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Rabbi Moshe Isserlis writes (YD 275:6) about various scribal traditions including large/small letters that אם שינה לא פסל - if [the scribe] deviated, he did not invalidate [the scroll]. Obviously if they can be fixed, one should do so to conform with the tradition.


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Mincha Gedola is three hours long thus it is the big Mincha. Mincha Ketana is 2 1/2 hours long thus it is the small Mincha. Regarding Plag Hamincha it is the time in between Mincha Ketana and Shekiya, which is half of the time of the Mincha remaining. It does not mean the half time between the two Minchas as there is no Halachic significance to that time. ...


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When I was learning in Israel, someone posted an article written by R' Aharon Lichtenstein about having long hair. If I recall correctly, there were 3 issues he raised and evaluated: 1) Interruption for tefillin: There is a dispute between the Machatzis Hashekel and the Pri Megadim as to whether hair is an interruption on the spot it is grown, or ...


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See Rabbi Neustadt’s book which quotes the Mishnah Berurah 27: 15 to say that long hair is not a natural outgrowth of the body and therefore constitutes a chatzitzah between the head and the head-tefila. There are however lenient opinions. There is a long article by Rabbi Aryeh Lebowitz - this is his conclusion: While one who grows long hair cannot be ...


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Rabbi Natan Slifkin has an extensive presentation of all the different sides of the kezayis discussion here. He brings many opinions that actually do hold that the correct size of the kezayis is the actual size of an olive: R. Chaim of Volozhin (1749-1821) is widely revered as the father of the yeshivah world. Less known and certainly less popular in ...


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DoubleAA is correct that a Torah that is missing scribal traditions is still valid. However, if another Torah is available, the Torah inconsistent with tradition should not be used. (see Shevet HaLevi 4, Yoreh Deah 141) In addition, if the Torah was from a tradition that normally conforms with the small and large letters and, nevertheless, is consistently ...


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Per Rabbi Shraga Simmons at About.com: Question: Why do male Chasidic Jews have the long side curls in their hair? Answer: The Torah says, "You shall not round off the peyos of your head" (Leviticus 19:27). The word peyos refers to sideburns -- i.e. the hair in front of the ears that extends to underneath the cheekbone which is level with the ...


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It's not clear which practice you are looking to find the rational for, the larger or the smaller, but see the first tshuva in the Igros Moshe where he discusses Reb Shlomo Kluger's ruling to cover the majority of one's head. Reb Moshe says that it is a nice stringency to keep, but one is not obligated to be stringent, especially since most people are not ...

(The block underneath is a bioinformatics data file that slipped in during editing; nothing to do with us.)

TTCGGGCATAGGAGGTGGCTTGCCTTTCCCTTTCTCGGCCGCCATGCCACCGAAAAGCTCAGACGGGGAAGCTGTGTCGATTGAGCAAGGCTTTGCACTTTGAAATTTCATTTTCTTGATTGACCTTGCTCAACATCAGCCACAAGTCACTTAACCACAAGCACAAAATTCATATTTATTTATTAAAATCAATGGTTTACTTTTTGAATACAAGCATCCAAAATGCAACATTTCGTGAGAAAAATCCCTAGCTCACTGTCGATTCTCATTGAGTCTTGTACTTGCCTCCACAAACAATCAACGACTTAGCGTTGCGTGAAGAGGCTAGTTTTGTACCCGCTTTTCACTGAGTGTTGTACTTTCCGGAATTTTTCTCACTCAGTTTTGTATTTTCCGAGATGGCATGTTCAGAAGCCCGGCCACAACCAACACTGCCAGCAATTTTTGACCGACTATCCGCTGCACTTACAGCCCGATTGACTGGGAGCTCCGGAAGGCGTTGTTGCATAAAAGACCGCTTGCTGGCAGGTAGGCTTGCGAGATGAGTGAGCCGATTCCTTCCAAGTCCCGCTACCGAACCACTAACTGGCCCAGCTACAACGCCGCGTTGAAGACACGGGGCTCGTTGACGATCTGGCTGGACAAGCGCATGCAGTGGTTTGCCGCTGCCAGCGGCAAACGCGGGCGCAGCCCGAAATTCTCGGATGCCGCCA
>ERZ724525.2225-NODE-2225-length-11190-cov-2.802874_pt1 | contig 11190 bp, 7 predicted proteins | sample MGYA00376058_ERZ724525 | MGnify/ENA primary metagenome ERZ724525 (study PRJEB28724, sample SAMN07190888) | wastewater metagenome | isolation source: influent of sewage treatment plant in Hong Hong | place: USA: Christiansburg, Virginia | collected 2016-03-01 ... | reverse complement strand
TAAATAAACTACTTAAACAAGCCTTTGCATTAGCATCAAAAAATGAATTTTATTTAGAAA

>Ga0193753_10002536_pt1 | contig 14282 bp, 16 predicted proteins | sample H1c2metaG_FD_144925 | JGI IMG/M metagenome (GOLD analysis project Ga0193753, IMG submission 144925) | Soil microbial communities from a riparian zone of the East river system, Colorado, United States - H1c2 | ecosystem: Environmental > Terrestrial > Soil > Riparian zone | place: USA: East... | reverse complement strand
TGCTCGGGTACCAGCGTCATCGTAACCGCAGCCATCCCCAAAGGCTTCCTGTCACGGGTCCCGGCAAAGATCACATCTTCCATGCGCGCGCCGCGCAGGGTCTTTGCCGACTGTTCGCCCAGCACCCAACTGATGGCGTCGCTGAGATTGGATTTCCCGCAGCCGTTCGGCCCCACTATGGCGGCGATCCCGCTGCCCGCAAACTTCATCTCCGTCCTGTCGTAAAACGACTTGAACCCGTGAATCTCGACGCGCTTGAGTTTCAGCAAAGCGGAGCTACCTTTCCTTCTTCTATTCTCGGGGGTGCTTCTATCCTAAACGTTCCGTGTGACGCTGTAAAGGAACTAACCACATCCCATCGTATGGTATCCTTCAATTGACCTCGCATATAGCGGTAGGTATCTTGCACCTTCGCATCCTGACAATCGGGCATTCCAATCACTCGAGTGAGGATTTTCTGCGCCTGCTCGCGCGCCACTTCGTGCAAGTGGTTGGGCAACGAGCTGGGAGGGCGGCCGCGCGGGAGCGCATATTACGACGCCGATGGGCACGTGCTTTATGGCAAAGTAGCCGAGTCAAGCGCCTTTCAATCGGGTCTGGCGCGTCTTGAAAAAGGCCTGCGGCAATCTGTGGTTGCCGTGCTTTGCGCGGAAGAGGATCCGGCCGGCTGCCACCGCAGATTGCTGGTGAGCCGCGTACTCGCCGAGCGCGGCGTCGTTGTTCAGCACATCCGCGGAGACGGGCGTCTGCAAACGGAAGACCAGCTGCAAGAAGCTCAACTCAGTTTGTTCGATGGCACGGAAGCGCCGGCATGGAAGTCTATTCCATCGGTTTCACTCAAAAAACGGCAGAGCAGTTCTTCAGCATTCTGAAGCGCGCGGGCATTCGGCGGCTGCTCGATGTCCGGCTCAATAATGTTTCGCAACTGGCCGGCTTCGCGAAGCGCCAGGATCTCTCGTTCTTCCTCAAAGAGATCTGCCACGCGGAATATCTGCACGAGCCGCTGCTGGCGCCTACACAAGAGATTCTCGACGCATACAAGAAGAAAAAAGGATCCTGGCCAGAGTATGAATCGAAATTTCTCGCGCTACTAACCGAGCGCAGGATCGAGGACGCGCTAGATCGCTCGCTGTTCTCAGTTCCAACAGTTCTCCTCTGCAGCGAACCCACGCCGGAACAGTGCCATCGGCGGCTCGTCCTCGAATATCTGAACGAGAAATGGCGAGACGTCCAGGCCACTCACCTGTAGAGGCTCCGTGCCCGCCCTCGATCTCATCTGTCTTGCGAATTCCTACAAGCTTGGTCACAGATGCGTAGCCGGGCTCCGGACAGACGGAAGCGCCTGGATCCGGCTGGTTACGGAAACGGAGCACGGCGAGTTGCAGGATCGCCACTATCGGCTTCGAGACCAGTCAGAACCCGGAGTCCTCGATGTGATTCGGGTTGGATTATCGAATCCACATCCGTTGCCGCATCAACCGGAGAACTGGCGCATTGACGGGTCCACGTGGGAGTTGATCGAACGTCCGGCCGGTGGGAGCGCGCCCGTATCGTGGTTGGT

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Tiny spots, or even larger ones, on the batim do not invalidate the tefillin. (MB 32:184 However, white spots on the straps, especially on the first loop which fastens the bayit to your arm do and must be fixed. These are very common and most people don't notice them right away. (Mishna Berurah 33:3:19)


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According to the Schottenstein Edition of Berachos, 26b2 note 24, "the earlier portion, called mincha gedola, "greater minchah" [because the greater portion of the day remains -- see Perishah, Orach Chaim 232:5], and the latter portion, known as minchah ketana, "lesser minchah" [because only a small portion of the day remains]." The gemara there (as noted ...


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From Artscroll.com Size 18, 18" Wide X 22" Long Size 20, 20" Wide X 24" Long Size 22, 22" Wide X 26" Long Size 24, 24" Wide X 28" Long Size 26, 26" Wide X 30" Long So yes each size is 2" longer & 2" wider than the previous size.


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I had that question for a Sofer once. The psak was that if the dot is less than a millimeter "or so" in isolation, then it is fine. In this specific case he looked at the Tefillin to determine, but that was the principle he was stating. It may be mehudar in terms of making it look nice for the Mitzvah to make it completely black even if the dot itself is of ...


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According to the explicit specifications of the halakhah, the only amount which is required by law to be removed is that of a kezayith. Or, if there are several pieces of hamess that, when gathered together, would equal the amount of a kezayith or more - in the same room - then it is required to remove them. (cf. Rambam, Mishneh Thorah, Hilkhoth Hamess ...



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